In "Seven," a grim urban environment is rocked by horrible murders, each more gruesome than the last and each with strong ties to the local library. It seems that the killer, showily conversant with Dante, Milton, Chaucer and no doubt Agatha Christie, has devised an orderly string of crimes that deliver a collective message. Each one interprets a deadly sin in terms that smack of Hannibal Lecter. Pride: A beautiful model is butchered, with her nose cut off to spite her face. Et cetera.
In case these crimes, however disgustingly rendered, are not formulaic enough, "Seven" also throws in two familiar detective types: the brash new guy (Brad Pitt), and the steady-handed veteran who is on the verge of leaving the force (Morgan Freeman). The new guy has a loving, patient wife (Gwyneth Paltrow), and so the film treats her in ways you wouldn't treat a dog. As for the veteran, if you guess that he has only one week to go before retirement, naturally you're right.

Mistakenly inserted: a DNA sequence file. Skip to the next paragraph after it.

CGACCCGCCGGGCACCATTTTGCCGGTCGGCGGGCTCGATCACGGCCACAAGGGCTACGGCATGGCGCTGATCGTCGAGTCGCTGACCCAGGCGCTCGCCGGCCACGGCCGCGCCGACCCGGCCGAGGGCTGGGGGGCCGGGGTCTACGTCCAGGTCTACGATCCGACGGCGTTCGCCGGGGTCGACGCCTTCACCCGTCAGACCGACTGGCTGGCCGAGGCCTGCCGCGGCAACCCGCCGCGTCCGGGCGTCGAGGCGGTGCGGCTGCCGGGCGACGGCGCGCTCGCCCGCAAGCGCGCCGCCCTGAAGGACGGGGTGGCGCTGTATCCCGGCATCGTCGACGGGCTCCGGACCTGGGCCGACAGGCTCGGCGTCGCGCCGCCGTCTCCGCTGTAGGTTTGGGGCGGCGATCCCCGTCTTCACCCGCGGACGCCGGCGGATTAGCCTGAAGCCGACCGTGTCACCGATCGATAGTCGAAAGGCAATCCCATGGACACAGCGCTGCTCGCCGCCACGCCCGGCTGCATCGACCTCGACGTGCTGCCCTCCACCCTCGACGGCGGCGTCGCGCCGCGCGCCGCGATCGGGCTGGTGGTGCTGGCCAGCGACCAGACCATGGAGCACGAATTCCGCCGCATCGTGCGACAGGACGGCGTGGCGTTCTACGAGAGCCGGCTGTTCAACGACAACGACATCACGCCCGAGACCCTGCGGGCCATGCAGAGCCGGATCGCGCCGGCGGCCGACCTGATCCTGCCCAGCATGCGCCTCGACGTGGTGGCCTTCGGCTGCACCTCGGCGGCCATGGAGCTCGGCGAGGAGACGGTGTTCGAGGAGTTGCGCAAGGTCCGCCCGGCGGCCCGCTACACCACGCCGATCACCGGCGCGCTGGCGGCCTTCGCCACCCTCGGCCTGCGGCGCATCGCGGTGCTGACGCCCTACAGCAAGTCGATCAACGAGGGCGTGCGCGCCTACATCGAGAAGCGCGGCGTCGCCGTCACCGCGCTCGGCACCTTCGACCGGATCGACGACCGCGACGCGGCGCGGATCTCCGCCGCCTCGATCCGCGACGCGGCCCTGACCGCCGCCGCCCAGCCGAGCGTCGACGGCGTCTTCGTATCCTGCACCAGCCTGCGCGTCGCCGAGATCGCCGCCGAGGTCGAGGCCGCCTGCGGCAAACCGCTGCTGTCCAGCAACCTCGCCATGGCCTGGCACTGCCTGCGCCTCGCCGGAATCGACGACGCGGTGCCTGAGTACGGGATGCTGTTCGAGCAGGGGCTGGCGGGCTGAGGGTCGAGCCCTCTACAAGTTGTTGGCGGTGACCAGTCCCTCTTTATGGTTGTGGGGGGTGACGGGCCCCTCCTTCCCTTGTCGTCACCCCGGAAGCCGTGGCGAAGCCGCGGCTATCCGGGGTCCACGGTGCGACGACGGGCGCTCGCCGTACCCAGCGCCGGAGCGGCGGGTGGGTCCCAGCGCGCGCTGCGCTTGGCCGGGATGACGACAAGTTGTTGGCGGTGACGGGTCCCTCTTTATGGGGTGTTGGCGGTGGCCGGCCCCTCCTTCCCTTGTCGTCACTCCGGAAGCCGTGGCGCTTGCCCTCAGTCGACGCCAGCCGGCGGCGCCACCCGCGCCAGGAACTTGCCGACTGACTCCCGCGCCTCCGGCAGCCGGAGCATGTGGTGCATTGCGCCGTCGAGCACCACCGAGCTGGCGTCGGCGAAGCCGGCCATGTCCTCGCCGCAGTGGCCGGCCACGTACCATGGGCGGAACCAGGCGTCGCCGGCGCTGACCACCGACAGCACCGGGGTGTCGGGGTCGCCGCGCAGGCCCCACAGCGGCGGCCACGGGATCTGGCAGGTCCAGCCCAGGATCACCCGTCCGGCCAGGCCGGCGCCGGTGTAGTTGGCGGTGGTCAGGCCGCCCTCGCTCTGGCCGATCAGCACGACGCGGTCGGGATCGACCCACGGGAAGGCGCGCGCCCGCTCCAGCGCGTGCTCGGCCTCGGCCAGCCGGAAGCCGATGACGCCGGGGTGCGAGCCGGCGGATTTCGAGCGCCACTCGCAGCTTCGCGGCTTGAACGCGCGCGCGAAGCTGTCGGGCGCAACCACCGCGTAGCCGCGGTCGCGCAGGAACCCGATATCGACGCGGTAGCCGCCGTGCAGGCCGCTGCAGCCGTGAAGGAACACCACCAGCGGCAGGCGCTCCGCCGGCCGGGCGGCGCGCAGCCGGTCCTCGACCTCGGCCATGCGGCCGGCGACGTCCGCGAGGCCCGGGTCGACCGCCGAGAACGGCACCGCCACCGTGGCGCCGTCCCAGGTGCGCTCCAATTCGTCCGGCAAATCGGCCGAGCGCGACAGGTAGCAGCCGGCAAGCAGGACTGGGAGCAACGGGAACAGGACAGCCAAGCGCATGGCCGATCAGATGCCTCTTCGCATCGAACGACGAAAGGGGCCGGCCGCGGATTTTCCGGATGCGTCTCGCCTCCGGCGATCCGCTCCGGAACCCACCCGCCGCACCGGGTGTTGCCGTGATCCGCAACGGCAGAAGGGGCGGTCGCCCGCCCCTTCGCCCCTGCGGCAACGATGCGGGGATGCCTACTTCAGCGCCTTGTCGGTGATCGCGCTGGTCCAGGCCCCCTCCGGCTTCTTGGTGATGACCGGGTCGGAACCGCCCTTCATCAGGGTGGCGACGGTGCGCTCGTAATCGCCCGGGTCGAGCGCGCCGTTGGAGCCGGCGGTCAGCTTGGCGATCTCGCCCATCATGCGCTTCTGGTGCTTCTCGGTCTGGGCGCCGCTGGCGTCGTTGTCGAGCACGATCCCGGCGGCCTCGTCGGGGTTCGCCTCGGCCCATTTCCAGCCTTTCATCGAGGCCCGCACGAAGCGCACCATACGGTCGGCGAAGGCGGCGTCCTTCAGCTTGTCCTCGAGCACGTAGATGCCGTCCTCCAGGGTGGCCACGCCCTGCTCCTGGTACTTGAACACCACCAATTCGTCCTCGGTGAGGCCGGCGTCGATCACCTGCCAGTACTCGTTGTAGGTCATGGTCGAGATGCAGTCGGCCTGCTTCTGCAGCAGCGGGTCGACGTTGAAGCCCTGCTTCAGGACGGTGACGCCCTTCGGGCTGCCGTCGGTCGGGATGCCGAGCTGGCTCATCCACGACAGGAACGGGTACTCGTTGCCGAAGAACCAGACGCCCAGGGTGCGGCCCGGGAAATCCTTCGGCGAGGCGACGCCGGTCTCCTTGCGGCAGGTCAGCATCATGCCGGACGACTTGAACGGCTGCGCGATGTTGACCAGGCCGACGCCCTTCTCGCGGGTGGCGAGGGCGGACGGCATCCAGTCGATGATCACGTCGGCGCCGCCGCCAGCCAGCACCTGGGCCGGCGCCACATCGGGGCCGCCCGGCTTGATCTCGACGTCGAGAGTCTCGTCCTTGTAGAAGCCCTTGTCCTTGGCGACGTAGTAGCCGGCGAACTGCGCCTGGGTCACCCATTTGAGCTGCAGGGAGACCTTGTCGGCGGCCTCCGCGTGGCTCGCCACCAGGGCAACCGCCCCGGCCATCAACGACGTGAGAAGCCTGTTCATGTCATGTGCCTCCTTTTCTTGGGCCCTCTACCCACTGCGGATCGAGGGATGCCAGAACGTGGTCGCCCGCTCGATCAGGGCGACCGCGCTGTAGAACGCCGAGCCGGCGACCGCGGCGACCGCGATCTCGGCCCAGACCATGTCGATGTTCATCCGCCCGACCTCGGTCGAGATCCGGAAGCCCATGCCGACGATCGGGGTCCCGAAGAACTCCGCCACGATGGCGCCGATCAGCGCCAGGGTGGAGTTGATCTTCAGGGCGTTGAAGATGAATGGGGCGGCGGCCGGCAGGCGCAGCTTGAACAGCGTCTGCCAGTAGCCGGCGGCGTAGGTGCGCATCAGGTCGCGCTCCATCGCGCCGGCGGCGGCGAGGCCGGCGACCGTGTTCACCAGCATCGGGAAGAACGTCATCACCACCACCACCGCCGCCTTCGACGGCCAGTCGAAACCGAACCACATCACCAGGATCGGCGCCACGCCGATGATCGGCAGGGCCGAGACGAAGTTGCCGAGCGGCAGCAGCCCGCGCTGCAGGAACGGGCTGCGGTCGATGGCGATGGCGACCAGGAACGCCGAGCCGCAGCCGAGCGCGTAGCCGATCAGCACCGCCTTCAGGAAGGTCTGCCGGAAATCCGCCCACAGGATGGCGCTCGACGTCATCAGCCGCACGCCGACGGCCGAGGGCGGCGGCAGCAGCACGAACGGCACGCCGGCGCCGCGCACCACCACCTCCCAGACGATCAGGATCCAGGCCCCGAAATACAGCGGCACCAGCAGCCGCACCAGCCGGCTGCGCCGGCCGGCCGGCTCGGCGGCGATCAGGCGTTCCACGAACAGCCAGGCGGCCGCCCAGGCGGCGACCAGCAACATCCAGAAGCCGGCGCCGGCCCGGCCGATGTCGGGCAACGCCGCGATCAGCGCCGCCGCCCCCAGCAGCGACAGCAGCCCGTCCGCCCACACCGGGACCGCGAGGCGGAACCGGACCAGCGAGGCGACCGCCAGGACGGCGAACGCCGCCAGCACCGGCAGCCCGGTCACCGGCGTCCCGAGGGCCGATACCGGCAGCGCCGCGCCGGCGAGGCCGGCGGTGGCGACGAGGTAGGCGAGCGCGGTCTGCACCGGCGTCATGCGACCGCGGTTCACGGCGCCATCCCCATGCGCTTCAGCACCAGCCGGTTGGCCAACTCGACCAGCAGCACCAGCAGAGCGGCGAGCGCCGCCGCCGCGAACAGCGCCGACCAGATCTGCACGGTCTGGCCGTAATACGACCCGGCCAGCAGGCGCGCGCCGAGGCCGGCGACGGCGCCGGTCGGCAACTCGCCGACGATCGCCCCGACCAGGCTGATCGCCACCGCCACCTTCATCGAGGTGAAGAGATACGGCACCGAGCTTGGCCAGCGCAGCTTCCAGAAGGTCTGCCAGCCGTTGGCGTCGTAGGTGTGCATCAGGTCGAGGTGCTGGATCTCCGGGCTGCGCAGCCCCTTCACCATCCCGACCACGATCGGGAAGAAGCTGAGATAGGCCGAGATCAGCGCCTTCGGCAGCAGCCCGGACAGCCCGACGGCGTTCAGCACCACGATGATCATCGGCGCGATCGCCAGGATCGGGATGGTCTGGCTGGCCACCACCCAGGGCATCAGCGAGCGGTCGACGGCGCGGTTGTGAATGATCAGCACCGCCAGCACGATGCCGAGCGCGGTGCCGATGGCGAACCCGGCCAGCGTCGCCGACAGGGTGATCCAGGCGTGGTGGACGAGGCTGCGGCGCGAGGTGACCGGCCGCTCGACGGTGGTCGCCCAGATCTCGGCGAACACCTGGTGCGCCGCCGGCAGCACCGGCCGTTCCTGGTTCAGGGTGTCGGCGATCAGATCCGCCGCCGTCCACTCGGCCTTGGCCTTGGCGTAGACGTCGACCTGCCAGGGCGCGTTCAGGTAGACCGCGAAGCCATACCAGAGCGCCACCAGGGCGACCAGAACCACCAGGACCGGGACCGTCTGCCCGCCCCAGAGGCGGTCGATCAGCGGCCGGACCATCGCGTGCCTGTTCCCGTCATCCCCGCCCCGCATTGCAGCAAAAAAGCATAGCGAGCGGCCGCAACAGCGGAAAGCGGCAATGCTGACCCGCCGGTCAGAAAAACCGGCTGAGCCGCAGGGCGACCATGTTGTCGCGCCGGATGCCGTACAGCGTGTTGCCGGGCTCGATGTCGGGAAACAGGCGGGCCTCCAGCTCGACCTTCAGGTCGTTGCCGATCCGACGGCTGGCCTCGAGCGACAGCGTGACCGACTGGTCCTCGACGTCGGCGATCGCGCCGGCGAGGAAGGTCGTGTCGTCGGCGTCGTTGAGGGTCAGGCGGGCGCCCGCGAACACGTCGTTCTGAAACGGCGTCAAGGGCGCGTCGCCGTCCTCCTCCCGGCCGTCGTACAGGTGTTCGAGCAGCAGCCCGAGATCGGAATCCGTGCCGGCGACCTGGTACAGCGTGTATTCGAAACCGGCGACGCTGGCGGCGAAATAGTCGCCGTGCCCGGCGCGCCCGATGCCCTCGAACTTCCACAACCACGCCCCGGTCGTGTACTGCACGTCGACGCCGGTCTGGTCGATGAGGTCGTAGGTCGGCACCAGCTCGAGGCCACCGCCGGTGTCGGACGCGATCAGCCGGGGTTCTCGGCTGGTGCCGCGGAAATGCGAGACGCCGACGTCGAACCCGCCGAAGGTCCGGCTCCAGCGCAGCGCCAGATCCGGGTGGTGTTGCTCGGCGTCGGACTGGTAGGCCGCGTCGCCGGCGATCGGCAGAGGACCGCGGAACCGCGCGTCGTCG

Although the director, David Fincher (with a strong track record in rock video), and the screenwriter, Andrew Kevin Walker (inspired to write "Seven" while working as a clerk at Tower Records), borrow so many familiar elements for their story, they seem determined to give it an uncommonly nasty spin. So the crime scenes are rendered in sickening detail, and the whole film has a murky, madly pretentious tone. Visually, the effect is that of spending a long time looking at a bowl of oatmeal on a rainy day. Only during its last scenes does the film brighten, partly because of the actor who is revealed as the killer and partly because the action finally moves outdoors in broad daylight.
Mr. Freeman moves sagely through "Seven" with the air of one who has seen it all and will surely be seeing something better very soon. His performance has just the kind of polish and self-possession that his co-star, Mr. Pitt, seems determined to avoid. Demonstrating an eighth sin by frittering away an enormously promising career, Mr. Pitt walks through this film looking rumpled and nonchalant, mumbling his lines with hip diffidence to spare. He remains too detached to show much enthusiasm, except for times when the screenplay begins moralizing about what a sick world we live in. Films like this one and, say, "Kalifornia" aren't making it any better.
"Seven" is also notable for an excessive running time and a lot of shrill or rumbling sound effects that deliver more jolts than the action can. Not even bags of body parts, a bitten-off tongue or a man forced to cut off a pound of his own flesh (think "The Merchant of Venice") keep it from being dull.